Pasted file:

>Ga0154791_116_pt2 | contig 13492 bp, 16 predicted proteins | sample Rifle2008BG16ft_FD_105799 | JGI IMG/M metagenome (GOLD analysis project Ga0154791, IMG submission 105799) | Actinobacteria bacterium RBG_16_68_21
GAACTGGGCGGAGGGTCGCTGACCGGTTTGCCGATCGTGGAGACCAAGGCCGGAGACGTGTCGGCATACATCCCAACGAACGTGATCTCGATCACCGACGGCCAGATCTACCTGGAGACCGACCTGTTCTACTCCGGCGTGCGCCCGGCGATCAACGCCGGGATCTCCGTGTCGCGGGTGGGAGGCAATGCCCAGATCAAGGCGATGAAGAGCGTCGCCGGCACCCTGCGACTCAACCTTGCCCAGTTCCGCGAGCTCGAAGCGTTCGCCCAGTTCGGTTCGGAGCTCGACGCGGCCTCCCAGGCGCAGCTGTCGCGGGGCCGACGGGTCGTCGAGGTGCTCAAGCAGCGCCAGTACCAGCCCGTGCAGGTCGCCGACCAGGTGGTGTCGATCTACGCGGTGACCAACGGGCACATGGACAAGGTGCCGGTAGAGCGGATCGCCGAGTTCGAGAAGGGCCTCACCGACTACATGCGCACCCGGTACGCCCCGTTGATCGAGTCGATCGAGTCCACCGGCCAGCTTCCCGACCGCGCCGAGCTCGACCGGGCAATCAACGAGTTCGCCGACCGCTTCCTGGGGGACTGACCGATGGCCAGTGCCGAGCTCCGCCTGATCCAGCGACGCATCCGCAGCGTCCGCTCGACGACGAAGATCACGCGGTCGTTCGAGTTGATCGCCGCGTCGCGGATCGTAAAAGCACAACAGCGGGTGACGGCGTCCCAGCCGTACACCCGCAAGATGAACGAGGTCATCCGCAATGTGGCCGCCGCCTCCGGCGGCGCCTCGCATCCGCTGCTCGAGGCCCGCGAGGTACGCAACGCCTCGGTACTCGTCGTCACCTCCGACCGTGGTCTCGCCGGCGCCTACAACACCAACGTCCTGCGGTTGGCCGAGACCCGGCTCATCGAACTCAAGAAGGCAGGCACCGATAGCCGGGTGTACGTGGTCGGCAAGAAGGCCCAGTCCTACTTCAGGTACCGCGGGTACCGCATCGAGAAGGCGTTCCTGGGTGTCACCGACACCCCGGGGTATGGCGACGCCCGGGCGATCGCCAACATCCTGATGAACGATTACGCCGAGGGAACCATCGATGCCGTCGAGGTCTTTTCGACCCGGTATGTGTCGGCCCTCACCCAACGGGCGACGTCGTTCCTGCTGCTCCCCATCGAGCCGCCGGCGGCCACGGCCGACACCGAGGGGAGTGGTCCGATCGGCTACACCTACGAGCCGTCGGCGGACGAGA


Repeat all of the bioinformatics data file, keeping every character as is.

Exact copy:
>Ga0154791_116_pt2 | contig 13492 bp, 16 predicted proteins | sample Rifle2008BG16ft_FD_105799 | JGI IMG/M metagenome (GOLD analysis project Ga0154791, IMG submission 105799) | Actinobacteria bacterium RBG_16_68_21
GAACTGGGCGGAGGGTCGCTGACCGGTTTGCCGATCGTGGAGACCAAGGCCGGAGACGTGTCGGCATACATCCCAACGAACGTGATCTCGATCACCGACGGCCAGATCTACCTGGAGACCGACCTGTTCTACTCCGGCGTGCGCCCGGCGATCAACGCCGGGATCTCCGTGTCGCGGGTGGGAGGCAATGCCCAGATCAAGGCGATGAAGAGCGTCGCCGGCACCCTGCGACTCAACCTTGCCCAGTTCCGCGAGCTCGAAGCGTTCGCCCAGTTCGGTTCGGAGCTCGACGCGGCCTCCCAGGCGCAGCTGTCGCGGGGCCGACGGGTCGTCGAGGTGCTCAAGCAGCGCCAGTACCAGCCCGTGCAGGTCGCCGACCAGGTGGTGTCGATCTACGCGGTGACCAACGGGCACATGGACAAGGTGCCGGTAGAGCGGATCGCCGAGTTCGAGAAGGGCCTCACCGACTACATGCGCACCCGGTACGCCCCGTTGATCGAGTCGATCGAGTCCACCGGCCAGCTTCCCGACCGCGCCGAGCTCGACCGGGCAATCAACGAGTTCGCCGACCGCTTCCTGGGGGACTGACCGATGGCCAGTGCCGAGCTCCGCCTGATCCAGCGACGCATCCGCAGCGTCCGCTCGACGACGAAGATCACGCGGTCGTTCGAGTTGATCGCCGCGTCGCGGATCGTAAAAGCACAACAGCGGGTGACGGCGTCCCAGCCGTACACCCGCAAGATGAACGAGGTCATCCGCAATGTGGCCGCCGCCTCCGGCGGCGCCTCGCATCCGCTGCTCGAGGCCCGCGAGGTACGCAACGCCTCGGTACTCGTCGTCACCTCCGACCGTGGTCTCGCCGGCGCCTACAACACCAACGTCCTGCGGTTGGCCGAGACCCGGCTCATCGAACTCAAGAAGGCAGGCACCGATAGCCGGGTGTACGTGGTCGGCAAGAAGGCCCAGTCCTACTTCAGGTACCGCGGGTACCGCATCGAGAAGGCGTTCCTGGGTGTCACCGACACCCCGGGGTATGGCGACGCCCGGGCGATCGCCAACATCCTGATGAACGATTACGCCGAGGGAACCATCGATGCCGTCGAGGTCTTTTCGACCCGGTATGTGTCGGCCCTCACCCAACGGGCGACGTCGTTCCTGCTGCTCCCCATCGAGCCGCCGGCGGCCACGGCCGACACCGAGGGGAGTGGTCCGATCGGCTACACCTACGAGCCGTCGGCGGACGAGA